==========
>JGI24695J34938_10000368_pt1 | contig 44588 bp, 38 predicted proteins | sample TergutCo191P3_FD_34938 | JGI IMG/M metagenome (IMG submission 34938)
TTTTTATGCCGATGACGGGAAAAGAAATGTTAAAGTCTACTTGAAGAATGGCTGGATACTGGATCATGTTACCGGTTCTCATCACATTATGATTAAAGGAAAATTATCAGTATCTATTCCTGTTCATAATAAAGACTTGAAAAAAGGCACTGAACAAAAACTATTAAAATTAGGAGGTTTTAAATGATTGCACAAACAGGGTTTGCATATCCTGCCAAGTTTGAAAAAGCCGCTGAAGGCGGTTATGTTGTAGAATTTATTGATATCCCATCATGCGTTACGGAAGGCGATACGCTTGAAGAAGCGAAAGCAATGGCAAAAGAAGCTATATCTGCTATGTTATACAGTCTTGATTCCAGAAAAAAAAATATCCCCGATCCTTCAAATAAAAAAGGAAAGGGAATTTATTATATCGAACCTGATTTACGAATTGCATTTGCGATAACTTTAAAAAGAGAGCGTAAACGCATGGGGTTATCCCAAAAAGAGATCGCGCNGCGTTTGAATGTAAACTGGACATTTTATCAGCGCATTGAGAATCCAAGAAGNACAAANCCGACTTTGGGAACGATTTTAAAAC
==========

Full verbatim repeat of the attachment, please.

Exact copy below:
>JGI24695J34938_10000368_pt1 | contig 44588 bp, 38 predicted proteins | sample TergutCo191P3_FD_34938 | JGI IMG/M metagenome (IMG submission 34938)
TTTTTATGCCGATGACGGGAAAAGAAATGTTAAAGTCTACTTGAAGAATGGCTGGATACTGGATCATGTTACCGGTTCTCATCACATTATGATTAAAGGAAAATTATCAGTATCTATTCCTGTTCATAATAAAGACTTGAAAAAAGGCACTGAACAAAAACTATTAAAATTAGGAGGTTTTAAATGATTGCACAAACAGGGTTTGCATATCCTGCCAAGTTTGAAAAAGCCGCTGAAGGCGGTTATGTTGTAGAATTTATTGATATCCCATCATGCGTTACGGAAGGCGATACGCTTGAAGAAGCGAAAGCAATGGCAAAAGAAGCTATATCTGCTATGTTATACAGTCTTGATTCCAGAAAAAAAAATATCCCCGATCCTTCAAATAAAAAAGGAAAGGGAATTTATTATATCGAACCTGATTTACGAATTGCATTTGCGATAACTTTAAAAAGAGAGCGTAAACGCATGGGGTTATCCCAAAAAGAGATCGCGCNGCGTTTGAATGTAAACTGGACATTTTATCAGCGCATTGAGAATCCAAGAAGNACAAANCCGACTTTGGGAACGATTTTAAAAC